Authenticating ‘wild mushrooms’ food label claims


Thursday, 26 August, 2021

Authenticating ‘wild mushrooms’ food label claims

A recent US study tested up to 16 packaged food products that listed “wild mushrooms” on their labels. The researchers revealed that the products mostly contain cultivated fungi, and even a few poisonous mushrooms in one product.

Harvesting wild mushrooms requires an expert eye to distinguish between the delicious and the inedible. Misidentification can have a range of consequences, from a disgusting taste and mild illness to organ failure and even death.

Food products that tout ‘wild mushrooms’ as ingredients are often vague and non-specific, making it impossible to know if the products are truly wild or just cultivated varieties, or even if they contain poisonous mushrooms harmful to humans.

The United States has minimal regulations around the harvest and sale of wild fungi.

Researchers from the University of Utah (U) and the Natural History Museum of Utah (NHMU) used DNA barcoding techniques in their wild mushroom label study to test a variety of products such as soups, dried mushrooms, powdered mushrooms, pasta sauces and flavour enhancers that were sourced from local grocery stores around Salt Lake City, Utah, and a large online retailer.

They found 28 species of mushrooms across all 16 food products. Almost all products that claimed to have wild mushrooms consisted of cultivated species, including oyster, shiitake or portabella mushrooms. Only five products had contents that were accurately described on the label, and some included species that likely have yet to be described in academic literature. One packet of dried wild mushrooms from the online retailer contained a species from a group of fungi that includes the “Death Cap,” a notoriously poisonous mushroom known to cause renal failure in humans. 

The authors contacted the online retailer to inform them of the potential dangers of the product but as of the paper’s publication, the authors' said the dried mushrooms were still on sale.

Alexander Bradshaw, co-author of the study and doctoral student at the U said there’s an ignorance about mushrooms in general and the exact definition for wild mushrooms.  “One package of dried mushrooms said it contained porcini, defined by a characteristic spongy texture underneath the cap. Just by looking at it, we knew it was untrue — the mushrooms had gills underneath their caps. It seems like if you can dry it down, you can just slap a porcini label on it.”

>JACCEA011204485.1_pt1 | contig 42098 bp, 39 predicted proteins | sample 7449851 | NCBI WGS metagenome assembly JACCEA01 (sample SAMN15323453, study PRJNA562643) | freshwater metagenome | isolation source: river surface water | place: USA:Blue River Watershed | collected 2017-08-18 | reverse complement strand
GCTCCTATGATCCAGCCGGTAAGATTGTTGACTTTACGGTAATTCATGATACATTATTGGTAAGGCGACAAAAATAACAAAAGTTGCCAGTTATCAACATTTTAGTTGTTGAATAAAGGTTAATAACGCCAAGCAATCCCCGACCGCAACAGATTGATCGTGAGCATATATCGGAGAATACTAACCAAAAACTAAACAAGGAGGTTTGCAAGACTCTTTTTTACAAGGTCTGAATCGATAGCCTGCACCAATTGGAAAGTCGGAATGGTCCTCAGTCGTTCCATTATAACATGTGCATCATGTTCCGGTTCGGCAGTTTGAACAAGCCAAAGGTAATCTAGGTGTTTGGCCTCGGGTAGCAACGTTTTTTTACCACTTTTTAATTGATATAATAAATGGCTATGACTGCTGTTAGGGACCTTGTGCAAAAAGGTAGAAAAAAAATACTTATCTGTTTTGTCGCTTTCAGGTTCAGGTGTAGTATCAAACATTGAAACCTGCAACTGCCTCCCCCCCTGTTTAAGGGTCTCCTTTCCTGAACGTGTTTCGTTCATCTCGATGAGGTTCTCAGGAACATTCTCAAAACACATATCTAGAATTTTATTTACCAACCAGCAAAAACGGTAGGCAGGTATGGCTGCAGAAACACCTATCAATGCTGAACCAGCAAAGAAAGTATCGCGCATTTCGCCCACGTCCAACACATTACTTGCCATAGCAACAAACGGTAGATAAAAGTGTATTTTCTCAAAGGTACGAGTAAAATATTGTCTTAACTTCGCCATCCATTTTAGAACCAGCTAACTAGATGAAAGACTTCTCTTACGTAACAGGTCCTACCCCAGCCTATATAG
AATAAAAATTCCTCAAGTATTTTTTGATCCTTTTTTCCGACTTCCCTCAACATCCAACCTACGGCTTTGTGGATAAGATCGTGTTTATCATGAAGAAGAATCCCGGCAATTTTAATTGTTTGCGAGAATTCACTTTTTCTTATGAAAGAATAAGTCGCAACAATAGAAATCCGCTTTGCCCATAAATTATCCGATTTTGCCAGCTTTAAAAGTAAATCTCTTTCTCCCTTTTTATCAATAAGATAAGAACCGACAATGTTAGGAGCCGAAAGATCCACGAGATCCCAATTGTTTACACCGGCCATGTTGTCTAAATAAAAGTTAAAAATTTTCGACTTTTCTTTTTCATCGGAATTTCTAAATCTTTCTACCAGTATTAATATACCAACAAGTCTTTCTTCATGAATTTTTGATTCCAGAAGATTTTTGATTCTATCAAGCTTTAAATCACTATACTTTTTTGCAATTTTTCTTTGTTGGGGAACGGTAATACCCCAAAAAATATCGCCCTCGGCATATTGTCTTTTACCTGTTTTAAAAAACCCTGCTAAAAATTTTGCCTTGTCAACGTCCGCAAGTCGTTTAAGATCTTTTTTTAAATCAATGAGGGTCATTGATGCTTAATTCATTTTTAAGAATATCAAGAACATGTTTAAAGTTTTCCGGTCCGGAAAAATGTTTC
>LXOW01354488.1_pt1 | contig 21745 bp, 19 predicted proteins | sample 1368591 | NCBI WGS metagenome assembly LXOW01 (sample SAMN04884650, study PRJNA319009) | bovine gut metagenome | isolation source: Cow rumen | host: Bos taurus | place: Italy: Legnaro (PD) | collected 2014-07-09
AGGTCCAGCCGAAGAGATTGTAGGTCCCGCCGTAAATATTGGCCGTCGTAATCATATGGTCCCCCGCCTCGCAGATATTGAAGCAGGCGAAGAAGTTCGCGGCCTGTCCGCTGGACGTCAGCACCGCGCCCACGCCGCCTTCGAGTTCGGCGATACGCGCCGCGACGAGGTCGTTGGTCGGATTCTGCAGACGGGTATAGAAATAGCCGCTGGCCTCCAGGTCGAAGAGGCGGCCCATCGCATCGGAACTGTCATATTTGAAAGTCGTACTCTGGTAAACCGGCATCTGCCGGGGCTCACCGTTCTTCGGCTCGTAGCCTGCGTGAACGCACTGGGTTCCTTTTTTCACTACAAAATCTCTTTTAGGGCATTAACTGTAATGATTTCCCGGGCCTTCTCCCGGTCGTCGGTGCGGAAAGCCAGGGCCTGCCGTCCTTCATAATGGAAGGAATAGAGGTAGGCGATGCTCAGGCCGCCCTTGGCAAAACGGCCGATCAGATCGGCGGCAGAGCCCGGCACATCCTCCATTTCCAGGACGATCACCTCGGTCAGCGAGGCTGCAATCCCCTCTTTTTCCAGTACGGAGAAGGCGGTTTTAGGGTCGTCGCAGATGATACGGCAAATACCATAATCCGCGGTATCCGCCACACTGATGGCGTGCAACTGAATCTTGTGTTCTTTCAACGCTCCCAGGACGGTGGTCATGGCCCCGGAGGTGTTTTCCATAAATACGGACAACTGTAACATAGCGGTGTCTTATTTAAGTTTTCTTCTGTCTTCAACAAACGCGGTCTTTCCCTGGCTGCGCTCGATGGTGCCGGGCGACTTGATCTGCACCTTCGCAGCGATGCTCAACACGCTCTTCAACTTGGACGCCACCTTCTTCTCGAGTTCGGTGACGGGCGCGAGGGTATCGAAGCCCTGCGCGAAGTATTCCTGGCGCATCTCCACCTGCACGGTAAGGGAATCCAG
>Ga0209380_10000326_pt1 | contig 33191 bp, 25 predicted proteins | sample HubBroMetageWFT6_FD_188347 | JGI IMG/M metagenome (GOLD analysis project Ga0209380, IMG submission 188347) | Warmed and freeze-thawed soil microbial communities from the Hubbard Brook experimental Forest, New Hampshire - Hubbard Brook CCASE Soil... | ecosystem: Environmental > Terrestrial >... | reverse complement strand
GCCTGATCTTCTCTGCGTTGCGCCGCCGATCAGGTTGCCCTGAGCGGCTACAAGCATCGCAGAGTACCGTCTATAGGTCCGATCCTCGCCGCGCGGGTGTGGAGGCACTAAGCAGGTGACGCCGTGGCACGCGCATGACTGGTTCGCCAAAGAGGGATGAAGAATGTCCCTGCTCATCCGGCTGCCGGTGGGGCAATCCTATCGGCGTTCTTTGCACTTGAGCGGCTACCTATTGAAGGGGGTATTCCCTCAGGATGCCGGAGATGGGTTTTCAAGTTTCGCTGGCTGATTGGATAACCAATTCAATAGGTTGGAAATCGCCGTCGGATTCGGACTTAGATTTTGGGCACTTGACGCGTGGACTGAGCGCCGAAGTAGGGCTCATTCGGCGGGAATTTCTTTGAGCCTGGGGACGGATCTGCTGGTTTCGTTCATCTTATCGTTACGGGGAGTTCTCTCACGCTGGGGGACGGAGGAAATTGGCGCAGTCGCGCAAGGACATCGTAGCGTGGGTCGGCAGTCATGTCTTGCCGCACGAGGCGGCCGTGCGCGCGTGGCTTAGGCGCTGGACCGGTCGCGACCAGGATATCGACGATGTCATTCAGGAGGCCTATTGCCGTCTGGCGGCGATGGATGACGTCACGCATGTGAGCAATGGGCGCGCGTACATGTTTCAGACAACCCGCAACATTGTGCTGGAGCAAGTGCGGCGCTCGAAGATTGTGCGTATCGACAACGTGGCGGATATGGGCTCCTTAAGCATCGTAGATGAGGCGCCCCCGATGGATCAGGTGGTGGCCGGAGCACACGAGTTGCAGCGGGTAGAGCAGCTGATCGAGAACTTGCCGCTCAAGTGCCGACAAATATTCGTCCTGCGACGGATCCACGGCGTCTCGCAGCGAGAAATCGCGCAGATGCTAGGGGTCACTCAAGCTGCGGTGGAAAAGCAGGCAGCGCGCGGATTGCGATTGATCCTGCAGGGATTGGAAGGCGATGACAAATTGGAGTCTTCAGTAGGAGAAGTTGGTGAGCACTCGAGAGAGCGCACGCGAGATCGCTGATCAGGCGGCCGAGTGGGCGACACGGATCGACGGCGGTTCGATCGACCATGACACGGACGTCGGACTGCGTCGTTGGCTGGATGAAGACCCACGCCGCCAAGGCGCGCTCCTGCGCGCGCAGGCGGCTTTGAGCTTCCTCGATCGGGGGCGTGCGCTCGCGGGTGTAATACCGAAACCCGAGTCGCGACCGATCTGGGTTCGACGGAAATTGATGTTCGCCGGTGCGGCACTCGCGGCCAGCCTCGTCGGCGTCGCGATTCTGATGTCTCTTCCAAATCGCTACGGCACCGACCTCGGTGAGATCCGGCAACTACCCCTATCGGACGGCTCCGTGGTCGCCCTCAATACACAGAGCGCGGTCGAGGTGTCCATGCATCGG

The authors said their results are inevitable partly because policies that regulate the international food supply chain vary wildly. Some parts of Europe require a license to collect edible wild mushrooms, but the guidelines differ between countries. In the US, state governments are responsible for regulating commercial wild mushrooms sales, but only 31 states have any regulations at all, according to a National Survey of State Regulation of Wild Mushroom Foraging for Retail Sale.

In Australia or New Zealand, any mushrooms provided for retail sale must comply with relevant standards in the Australia New Zealand Food Standards FSANZ Code. The specific safety rules, regulations and standards applicable to mushrooms will depend on the species of mushroom. Mushrooms that have not been traditionally consumed as a food in Australia and New Zealand may be considered a novel food and therefore will require pre-market approval.

Another reason for inconsistencies is because the field of mycology is vastly understudied.

“About 95% of fungal species on Earth are undescribed. Fungi are so poorly documented, how do you regulate something that is virtually unknown?” said Bryn Dentinger, senior author of the paper, curator of mycology at the Natural History Museum of Utah, and associate professor of biology at the U. “This puts human health at risk, but it also puts our ecosystems at risk. Around the world, unsustainable harvesting practices could put rare and threatened species at risk of extinction.”

Many food producers opt for common fungi that can be cultivated easily and grown in large quantities, such as oyster, shiitake, and portabella mushrooms. But there are still safe ways to enjoy wild mushrooms, the researchers say.

“I don’t want people to read this and be scared to eat porcini and other wild edible mushrooms, they are delicious,” said Dalley. “This study looked only at packaged products, not locally harvested wild mushrooms. I would encourage people that enjoy porcini and other wild edibles to only purchase from local sellers that are qualified in the identification of wild mushrooms.”

The study published online in the journal Peer J Life & Environment on 2 August 2021.

Top image capion: Bryn Dentinger (left) and a graduate student collected 50 pounds of porcini mushrooms in southern Utah. Photo credit: Bryn Dentinger

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